Through the benefits of the G.I. Bill, Suzie went on to study illustration and textile design at Pratt Institute in New York. Afterward she landed a job at the textile firm Herman Blanc, where she worked for three years. She married John dePoo, who whisked his bride back to his native Key West in 1955. There she staked her claim. “She was enormously creative,” according to Cori Convertito, curator at KWAHS, “and became a central pillar in the growth of the artistic community that grew up in Key West.”
Still, “she couldn’t have just lived on her art alone,” says June Klausing, then General Manager of Retail Operations for Key West Hand Print Fabrics and Suzie’s close friend. “Hand Prints and Lilly came along, and it was a great opening for her.” In 1961, Peter Pell, Jim Russel, and Walter Starcke — all of whom hailed from the theater world of New York — started Key West Hand Print Fabrics out of an historic waterfront building; Bill Johnson joined later and steered the finances. Suzie was quickly snapped up, the only designer aboard with professional credentials. The job became critical after she and dePoo split, leaving her to raise their three girls on her own.
In an unlikely origin story that’s true, in the late 1950s Lilly Pulitzer ran an orange juice stand in her husband’s groves. To deal with the heat, she had unstructured shifts made up. Vibrant dime-store fabrics hid the inevitable orange juice stains that came with the gig. The straight silhouette was a hit with her friends. But it was Suzie’s fabric designs that turned those shifts into a sensation.
Lilly came into the picture at Hand Prints in 1962. Her mother, aka Big Lil, had passed through Key West on a yachting vacation and collected samples of Suzie’s work to pass on to her daughter. Impressed, Lilly headed to Key West to see for herself and, as legend has it, sauntered barefoot into the factory. “Is this your s--t?,” she asked Suzie, unceremoniously tossing a Gristedes bag of samples on to a table. And thus began their 24-year partnership. Lilly ordered 300 yards of fabric and increased the order to 3,000 on her return to Palm Beach.
“She got up at 4 a.m. every morning and did her own work,” remembers Suzie’s daughter Martha, “and then got on her bicycle and arrived at Hand Prints by 1 p.m.” Her home on Dey Street was known for the menagerie of animals she kept — cats, dogs, peacocks, goats, even a monkey — inspiration for the impish personalities of her animal prints. “There’s really nothing different in this world,” Suzie said. “It’s just the different twist you give a thing” — lions playing instruments and fish wearing crowns, for instance.
THE ‘LILLY LOOK’
In the context of fashion history, Lilly Pulitzer was “discussed dismissively,” remembers Brown, a graduate of the Fashion Institute of Technology. The brand was “preppy” resort wear for the well-heeled. Lilly herself, married to heir Peter Pulitzer (of prize fame), “was as likely to be featured in the society as the fashion pages.”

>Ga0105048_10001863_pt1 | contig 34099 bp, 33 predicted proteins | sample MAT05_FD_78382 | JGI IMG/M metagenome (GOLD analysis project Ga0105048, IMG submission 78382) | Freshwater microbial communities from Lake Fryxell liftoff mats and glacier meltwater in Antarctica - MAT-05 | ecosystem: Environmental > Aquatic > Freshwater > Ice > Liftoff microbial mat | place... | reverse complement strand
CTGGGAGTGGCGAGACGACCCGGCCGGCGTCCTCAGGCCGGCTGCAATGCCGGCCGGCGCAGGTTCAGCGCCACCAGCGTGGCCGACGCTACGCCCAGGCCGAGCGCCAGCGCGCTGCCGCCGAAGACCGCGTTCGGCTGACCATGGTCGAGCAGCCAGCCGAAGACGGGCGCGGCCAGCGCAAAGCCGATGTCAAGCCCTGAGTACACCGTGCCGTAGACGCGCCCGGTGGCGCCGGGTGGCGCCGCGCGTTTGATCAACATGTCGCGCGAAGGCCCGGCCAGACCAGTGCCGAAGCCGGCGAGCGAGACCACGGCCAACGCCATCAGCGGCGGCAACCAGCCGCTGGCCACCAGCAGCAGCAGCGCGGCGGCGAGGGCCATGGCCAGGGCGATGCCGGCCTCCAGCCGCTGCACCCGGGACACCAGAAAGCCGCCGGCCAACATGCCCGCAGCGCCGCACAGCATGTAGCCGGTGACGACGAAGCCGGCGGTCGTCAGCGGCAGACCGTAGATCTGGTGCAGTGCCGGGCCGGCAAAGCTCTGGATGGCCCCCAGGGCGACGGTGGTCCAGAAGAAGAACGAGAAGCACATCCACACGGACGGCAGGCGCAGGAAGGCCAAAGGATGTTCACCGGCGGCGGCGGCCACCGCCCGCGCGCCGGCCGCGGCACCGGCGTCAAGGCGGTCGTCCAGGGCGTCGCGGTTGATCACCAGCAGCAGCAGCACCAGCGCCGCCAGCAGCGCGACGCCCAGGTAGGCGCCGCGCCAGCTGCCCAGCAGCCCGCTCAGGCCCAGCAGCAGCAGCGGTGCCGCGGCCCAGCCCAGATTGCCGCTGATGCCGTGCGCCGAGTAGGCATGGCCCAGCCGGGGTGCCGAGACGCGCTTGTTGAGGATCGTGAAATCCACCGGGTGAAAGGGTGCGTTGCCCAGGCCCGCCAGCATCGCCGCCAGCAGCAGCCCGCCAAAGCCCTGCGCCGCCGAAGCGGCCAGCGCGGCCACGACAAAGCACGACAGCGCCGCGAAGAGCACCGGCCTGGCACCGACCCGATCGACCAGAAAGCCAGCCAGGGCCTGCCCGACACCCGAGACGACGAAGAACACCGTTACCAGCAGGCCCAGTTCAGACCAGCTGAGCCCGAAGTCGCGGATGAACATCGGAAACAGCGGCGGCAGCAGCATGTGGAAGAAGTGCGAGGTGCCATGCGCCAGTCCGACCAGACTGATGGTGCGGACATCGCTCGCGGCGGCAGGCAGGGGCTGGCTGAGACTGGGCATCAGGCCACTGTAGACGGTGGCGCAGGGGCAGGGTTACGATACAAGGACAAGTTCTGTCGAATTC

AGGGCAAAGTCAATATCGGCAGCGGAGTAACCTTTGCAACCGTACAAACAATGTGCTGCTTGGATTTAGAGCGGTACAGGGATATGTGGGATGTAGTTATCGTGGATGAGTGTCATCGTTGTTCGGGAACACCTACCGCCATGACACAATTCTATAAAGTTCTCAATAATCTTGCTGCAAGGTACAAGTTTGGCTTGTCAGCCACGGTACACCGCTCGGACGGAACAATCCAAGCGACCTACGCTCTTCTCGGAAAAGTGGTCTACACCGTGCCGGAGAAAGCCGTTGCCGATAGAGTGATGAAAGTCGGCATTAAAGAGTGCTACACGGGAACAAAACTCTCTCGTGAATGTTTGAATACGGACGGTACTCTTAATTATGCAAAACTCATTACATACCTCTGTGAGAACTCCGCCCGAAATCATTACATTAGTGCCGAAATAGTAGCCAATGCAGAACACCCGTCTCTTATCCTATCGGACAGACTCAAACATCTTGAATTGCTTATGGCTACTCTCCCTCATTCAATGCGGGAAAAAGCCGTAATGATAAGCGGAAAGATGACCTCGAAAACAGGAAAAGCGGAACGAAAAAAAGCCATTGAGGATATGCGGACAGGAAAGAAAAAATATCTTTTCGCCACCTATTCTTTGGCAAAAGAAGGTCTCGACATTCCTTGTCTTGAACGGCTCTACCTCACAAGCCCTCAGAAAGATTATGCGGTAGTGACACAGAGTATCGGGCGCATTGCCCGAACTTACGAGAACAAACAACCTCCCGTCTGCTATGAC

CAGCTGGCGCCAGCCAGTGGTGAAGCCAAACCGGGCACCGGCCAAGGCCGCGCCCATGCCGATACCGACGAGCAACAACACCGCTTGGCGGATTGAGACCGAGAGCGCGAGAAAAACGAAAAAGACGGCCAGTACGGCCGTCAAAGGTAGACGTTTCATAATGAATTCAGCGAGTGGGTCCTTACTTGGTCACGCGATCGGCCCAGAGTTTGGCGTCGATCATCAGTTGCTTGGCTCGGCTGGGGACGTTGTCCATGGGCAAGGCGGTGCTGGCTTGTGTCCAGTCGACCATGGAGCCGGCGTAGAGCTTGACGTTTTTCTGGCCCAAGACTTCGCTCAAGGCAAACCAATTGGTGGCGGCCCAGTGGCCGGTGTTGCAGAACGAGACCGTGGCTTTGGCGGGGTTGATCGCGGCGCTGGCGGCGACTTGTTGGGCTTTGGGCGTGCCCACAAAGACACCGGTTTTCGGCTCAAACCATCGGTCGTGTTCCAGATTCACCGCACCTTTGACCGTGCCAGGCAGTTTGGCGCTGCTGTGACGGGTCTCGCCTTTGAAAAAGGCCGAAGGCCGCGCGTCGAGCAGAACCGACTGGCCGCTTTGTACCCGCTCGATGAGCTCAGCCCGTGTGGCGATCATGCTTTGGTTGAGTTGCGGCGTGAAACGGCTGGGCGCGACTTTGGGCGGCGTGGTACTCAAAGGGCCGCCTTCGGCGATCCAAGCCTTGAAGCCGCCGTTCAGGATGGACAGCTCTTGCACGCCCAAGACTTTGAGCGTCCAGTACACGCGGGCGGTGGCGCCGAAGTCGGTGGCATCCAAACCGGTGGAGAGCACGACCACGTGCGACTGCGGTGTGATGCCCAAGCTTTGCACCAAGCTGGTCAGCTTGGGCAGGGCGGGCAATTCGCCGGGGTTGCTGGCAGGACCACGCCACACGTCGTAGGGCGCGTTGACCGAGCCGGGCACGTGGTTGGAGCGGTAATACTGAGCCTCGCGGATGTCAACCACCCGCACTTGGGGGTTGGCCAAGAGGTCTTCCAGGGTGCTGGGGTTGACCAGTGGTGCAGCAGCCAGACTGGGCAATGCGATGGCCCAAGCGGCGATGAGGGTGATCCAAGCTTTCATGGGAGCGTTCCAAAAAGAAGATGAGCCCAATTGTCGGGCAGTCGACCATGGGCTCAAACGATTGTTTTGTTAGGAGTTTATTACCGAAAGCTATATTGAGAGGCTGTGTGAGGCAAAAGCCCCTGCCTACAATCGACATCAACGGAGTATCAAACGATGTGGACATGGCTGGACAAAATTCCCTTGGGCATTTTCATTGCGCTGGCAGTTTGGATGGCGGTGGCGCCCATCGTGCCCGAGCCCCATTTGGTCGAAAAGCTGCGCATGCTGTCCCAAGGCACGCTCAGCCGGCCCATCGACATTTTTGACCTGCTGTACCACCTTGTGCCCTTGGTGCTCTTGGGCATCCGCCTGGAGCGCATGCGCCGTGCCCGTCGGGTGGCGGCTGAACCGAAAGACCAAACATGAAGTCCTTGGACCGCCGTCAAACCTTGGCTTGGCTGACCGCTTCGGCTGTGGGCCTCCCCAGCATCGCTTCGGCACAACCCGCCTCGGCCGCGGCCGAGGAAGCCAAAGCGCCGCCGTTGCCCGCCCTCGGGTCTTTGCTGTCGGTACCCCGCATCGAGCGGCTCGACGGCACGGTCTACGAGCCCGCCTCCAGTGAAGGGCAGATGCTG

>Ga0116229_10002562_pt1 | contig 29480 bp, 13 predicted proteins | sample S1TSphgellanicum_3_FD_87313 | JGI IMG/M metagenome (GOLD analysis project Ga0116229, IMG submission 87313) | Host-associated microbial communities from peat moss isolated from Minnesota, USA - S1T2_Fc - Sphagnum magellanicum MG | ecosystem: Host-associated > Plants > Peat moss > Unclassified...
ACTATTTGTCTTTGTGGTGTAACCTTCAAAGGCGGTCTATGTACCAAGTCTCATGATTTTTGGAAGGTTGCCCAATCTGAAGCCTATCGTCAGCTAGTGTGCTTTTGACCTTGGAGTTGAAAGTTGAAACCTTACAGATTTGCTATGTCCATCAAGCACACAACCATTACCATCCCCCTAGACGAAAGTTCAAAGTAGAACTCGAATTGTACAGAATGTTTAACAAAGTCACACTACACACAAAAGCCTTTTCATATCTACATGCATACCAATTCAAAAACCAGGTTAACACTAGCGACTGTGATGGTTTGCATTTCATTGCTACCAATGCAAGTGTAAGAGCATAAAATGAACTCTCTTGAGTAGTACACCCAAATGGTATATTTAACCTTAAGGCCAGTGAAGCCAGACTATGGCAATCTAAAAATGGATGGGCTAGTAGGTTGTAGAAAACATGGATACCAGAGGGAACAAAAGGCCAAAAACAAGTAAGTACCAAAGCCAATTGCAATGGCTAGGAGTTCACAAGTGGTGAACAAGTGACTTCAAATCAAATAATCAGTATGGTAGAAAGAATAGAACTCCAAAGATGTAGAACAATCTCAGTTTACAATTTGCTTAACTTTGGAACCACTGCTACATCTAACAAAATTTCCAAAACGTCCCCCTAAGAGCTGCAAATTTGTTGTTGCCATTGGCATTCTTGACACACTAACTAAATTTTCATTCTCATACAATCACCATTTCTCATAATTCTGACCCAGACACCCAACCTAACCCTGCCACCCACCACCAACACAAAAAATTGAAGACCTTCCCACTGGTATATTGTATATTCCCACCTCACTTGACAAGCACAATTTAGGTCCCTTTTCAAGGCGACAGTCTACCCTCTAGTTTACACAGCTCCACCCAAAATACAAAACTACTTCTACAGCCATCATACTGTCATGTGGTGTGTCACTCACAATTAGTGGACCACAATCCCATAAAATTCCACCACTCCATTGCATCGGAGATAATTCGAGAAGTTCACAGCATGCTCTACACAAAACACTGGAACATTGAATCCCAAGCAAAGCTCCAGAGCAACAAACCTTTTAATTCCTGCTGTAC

Jacqueline Kennedy was among the celebrities who popularized the look. Vintage photographs show the first lady wearing different Lillys — notably, greeting her husband as he arrived in Hyannis Port for the weekend. “It was playful, a youth brand,” says Brown, “for the suntan lifestyle.”
The shift could be worn with flat sandals, without punishing undergarments, in place of shorts, and to cocktails after the beach. But to comprehend the fashion’s phenomenal popularity, it’s important to understand what preceded it: the cinched waists and structured skirts of the 1950s, with attendant girdles, stockings and garter belts. Lillys were freeing, and the prints projected happiness. “Zuzek’s designs were wonderful and strange,” writes Brown, “... she produced designs of incredible vitality.”
To own a closetful in riot of colors was a goal made elusive for most by the expense. But for thosewith modest clothes allowances, there was a hack. The fabrics — which were Suzie Zuzek’s prints — were sold in bolts at Lilly stores. Many turned out ersatz Lillys with the aid of a crank sewing machine and a Simplicity pattern. The secret of the “Lilly Look” was Zuzek’s designs.
Lilly expanded into fabrics for the home, as well as men’s and children’s clothes. Every single Lilly print was Suzie’s work. “Lilly was wholly dependent on Suzie and Hand Prints,” says Brown. “She tried to find different and cheaper sources, but nothing worked.” Hand Prints churned out more than 5000 yards a week for Lilly alone, who bought a controlling interest in the shop, which still managed to create its own lines. Key West Hand Print Fabrics would become a tourist destination and the largest employer in Key West with more than 150 workers at its height.